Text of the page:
Fluff bloggers beware: a 2017 study from Point Visible found that long-form content generates more than 9 times the leads that short blogs posts do.
This statistic challenges a long-held assumption in the marketing world: short content is better because it better accommodates the short attention span of web users.
And sure, it’s still true: the average user stays on a page for less than a minute. So why then does long-form content work? Maybe it’s a matter of not just targeting the average user—but the right user for your brand.
In this article, we’ll discuss five reasons why long-form content works, going into core but often forgotten concepts.
1. Long-Form Content Gives Detail
Often the misconception these days is that everything is TL;DR. So we try to simplify and summarize all of our ideas before our reader leaves us for some other competing content.
However, something that is lost in short-form is detail. Long-form content is often great because it goes into detail. It provides authentic value to users that they don’t get just from a short self-promotional blast. Longer content provides information that they can’t get in other places.
2. Beginning, Middle, and End
Have you ever read a short-form piece and had no idea what the context was? You found yourself conducting multiple Google searches to try to understand, and maybe you even gave up.
In our world of bite-size content, readers want to have something explained to them and fleshed out. They are looking to understand processes.
Short-form often makes readers feel out of the loop because it addresses only one small part of an issue, and the reader is left in the lurch.
Long-form content provides a beginning, a middle, and an end, allowing the reader to stay on one page instead of completing multiple searches to find answers.
[clickToTweet tweet=”Readers stay with long-form posts because these articles offer well-rounded explanations of a subject. ” quote=”Readers stay with long-form posts because these articles offer well-rounded explanations of a subject. “]You, dear writer, have to take advantage of the unique structure that long-form allows.
3. Long-Form Content Invests Users in Your Site
If long-form content is between 1200 and 2000 words, a reader has a while to spend on your site. And when readers have spent time on your website—the time that it takes to commit to a long-form post—they become invested and are more likely to return.
Readers are more likely to remember where they read something after spending more time on that site. Long-form allows you more space on your page to use banners and links to remind readers where they are.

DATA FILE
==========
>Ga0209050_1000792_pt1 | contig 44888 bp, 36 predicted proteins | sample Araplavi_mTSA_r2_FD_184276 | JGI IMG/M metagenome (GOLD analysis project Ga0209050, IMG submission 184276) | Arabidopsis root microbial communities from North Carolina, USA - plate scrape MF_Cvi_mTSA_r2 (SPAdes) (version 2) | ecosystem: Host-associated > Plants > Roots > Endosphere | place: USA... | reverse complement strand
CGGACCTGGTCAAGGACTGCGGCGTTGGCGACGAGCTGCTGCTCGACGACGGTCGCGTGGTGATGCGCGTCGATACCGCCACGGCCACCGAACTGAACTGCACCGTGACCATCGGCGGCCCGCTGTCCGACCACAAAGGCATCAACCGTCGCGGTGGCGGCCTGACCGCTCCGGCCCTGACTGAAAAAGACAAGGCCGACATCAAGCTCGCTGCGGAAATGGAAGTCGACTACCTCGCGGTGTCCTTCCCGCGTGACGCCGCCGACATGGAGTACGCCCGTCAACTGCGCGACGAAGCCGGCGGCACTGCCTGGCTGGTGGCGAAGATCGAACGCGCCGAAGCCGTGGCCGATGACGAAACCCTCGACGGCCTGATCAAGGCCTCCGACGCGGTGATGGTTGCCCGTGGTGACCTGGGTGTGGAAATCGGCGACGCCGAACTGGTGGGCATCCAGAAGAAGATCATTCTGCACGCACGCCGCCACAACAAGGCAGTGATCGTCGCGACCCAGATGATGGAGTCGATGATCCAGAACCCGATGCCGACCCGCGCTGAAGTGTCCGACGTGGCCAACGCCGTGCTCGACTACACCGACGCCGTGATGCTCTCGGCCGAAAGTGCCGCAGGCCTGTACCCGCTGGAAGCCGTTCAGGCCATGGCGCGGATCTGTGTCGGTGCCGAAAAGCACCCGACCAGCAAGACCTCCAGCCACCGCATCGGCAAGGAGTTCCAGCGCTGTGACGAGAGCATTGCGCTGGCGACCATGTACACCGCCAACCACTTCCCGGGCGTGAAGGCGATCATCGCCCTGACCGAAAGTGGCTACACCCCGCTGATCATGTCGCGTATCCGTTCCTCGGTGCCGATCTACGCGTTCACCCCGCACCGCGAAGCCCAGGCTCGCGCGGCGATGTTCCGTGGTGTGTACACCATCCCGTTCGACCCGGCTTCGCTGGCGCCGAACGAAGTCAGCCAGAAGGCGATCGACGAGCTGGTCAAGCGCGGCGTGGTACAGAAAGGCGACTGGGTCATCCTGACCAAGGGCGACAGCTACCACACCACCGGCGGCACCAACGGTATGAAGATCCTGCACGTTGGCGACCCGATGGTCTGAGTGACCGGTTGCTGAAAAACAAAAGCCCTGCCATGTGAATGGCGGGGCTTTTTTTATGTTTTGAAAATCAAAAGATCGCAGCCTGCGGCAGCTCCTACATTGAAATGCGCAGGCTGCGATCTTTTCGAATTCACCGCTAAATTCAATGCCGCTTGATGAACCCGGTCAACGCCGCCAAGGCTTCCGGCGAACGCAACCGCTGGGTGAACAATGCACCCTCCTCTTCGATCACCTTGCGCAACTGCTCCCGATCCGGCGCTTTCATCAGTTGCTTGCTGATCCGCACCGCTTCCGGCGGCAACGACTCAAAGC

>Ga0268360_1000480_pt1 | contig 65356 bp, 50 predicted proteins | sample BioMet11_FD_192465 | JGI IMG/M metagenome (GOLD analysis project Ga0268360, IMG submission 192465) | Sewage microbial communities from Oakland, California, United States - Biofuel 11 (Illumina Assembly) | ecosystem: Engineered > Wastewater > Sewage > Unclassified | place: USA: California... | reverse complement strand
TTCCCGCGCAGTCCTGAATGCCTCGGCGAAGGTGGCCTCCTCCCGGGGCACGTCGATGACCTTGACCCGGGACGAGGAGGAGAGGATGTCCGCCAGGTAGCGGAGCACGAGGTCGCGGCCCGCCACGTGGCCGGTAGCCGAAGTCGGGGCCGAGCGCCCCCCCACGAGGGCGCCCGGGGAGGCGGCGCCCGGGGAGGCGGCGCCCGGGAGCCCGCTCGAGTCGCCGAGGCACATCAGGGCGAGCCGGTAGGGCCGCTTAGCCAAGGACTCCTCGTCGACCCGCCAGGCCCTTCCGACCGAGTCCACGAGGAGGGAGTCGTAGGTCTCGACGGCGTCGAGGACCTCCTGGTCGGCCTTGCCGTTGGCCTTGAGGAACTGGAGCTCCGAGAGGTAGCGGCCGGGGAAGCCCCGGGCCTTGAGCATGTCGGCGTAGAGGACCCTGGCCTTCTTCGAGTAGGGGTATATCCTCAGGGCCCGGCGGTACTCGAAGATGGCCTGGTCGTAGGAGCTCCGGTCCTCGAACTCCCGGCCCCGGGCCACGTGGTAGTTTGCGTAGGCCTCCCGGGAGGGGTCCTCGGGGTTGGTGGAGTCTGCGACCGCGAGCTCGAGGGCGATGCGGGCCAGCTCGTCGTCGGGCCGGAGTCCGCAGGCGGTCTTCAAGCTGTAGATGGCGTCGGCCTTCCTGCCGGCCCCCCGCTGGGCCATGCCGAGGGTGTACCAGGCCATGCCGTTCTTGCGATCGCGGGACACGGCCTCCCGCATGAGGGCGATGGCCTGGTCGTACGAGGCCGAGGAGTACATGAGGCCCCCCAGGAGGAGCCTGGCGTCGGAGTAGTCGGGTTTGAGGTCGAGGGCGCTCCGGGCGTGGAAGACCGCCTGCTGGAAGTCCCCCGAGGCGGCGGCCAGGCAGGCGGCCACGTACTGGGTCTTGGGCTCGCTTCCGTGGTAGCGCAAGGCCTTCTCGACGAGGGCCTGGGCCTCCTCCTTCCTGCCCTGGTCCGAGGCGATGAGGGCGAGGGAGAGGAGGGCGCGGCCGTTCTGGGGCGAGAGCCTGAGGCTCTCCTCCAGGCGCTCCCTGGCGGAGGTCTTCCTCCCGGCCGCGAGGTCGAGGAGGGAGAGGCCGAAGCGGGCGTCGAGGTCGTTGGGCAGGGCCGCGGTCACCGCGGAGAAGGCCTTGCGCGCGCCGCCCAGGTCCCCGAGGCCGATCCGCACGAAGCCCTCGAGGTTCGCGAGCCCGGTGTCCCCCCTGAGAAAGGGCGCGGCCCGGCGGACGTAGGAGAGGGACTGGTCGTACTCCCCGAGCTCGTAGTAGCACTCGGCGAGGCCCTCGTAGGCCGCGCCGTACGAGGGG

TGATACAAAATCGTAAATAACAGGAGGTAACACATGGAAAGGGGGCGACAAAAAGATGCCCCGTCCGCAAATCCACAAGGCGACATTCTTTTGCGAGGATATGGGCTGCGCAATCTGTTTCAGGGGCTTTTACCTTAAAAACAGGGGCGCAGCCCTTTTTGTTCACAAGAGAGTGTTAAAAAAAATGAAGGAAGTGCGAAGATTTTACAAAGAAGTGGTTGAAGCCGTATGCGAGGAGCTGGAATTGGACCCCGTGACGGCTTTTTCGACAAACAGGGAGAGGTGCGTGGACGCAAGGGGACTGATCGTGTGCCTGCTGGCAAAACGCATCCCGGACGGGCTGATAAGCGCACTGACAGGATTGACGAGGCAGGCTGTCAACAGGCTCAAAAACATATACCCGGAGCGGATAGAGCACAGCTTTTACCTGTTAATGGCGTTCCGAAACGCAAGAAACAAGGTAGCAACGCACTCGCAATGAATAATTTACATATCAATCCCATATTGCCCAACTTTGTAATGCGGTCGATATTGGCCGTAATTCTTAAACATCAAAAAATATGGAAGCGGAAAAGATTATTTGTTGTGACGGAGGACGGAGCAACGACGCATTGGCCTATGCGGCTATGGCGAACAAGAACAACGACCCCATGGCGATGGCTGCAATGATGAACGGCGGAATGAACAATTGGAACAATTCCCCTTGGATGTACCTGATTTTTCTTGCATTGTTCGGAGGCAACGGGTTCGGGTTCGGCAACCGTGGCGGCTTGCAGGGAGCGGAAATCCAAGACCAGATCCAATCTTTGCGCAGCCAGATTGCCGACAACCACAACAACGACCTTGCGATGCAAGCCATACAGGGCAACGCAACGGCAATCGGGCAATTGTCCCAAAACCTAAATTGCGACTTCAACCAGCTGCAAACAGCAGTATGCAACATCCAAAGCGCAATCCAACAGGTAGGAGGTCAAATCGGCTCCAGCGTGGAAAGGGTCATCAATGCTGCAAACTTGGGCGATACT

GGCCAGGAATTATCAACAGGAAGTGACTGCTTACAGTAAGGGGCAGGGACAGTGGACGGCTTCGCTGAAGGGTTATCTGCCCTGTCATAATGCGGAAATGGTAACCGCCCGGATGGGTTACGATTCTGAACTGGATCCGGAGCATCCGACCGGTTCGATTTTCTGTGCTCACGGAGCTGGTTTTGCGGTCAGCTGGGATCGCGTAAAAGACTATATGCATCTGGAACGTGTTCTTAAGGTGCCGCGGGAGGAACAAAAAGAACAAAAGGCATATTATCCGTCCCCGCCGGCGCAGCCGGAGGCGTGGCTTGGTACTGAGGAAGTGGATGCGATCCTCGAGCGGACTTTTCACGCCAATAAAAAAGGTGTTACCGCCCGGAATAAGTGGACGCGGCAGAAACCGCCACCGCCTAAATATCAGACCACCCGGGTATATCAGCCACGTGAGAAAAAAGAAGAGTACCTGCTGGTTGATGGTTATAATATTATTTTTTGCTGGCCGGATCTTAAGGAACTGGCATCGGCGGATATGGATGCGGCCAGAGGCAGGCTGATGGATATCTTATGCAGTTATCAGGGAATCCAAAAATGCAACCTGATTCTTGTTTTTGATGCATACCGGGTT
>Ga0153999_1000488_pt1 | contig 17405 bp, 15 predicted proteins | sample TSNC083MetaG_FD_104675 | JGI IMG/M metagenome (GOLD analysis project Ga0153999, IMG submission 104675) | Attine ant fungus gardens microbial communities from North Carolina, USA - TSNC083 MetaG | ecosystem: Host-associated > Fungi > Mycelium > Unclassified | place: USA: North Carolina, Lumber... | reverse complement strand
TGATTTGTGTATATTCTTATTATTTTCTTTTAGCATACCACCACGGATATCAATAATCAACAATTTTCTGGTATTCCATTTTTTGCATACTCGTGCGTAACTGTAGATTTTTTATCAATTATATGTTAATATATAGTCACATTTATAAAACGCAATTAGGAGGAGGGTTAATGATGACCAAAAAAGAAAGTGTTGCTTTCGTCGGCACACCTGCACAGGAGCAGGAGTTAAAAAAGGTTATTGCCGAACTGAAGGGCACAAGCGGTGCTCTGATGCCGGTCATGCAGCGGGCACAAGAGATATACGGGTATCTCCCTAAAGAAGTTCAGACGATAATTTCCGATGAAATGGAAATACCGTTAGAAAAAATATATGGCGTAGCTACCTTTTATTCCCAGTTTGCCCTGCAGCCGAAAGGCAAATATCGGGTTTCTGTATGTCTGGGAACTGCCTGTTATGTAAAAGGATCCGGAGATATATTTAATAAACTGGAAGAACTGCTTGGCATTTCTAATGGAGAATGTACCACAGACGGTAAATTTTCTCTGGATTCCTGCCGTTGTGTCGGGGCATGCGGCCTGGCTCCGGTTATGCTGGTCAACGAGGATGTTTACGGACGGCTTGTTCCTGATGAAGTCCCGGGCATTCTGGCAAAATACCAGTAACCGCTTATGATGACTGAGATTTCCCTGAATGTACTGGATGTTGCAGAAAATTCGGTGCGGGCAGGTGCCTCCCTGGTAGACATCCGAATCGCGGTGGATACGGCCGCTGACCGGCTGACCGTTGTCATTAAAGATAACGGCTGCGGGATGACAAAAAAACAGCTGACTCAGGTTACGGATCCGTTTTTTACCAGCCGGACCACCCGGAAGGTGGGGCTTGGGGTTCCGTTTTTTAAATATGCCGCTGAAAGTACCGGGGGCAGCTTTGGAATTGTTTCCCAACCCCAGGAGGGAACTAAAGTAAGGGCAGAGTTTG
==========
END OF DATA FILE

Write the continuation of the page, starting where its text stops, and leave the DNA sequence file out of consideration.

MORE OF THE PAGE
Users also become invested because long-form tends to give them a better experience. This principle applies to all kinds of content. For example, think about what makes a good consumer review.
Consumer review websites that tend to get great traffic have at least one thing in common. Rather than posting rushed word blasts with a simple “buy” or “don’t buy,” they usually feature meatier and more organized content that takes the time to evaluate all of a product’s pros and cons.
This same principle is why long-form generally works. It’s usually a better experience and therefore a more attractive value proposition to your users.
4. More Search Traffic
It makes sense, but you might not think about it: your long-form post is more likely than a short post to appear on Google searches. A higher word count allows for higher search traffic.
Longer content allows you to cover all of your targeted search terms within one piece, whereas a short-form piece might only include one or two on a subject.
Appearing in more Google searches will, in turn, give you more linkbacks when other writers Google various search terms that support their own posts.
5. People Are More Likely to Share
Here’s another one that defies what we often think about content: long-form content will rack up the social shares faster than short-form will.
Most writers aren’t taking the time to write longer posts, so you are filling a niche that the reader desires. People want to share challenging reads where they learn something from someone else’s research. That way they, in turn, can curate a more knowledgeable image.
All this being said, quality still matters. I’m not encouraging you to write drivel for 2000 words and then sit back and wait for more traffic.
Choose topics that inspire you enough to write something 1200 to 2000 words long so that your quality doesn’t take a beating. Otherwise, it’s better to stick to well-written short-form content.
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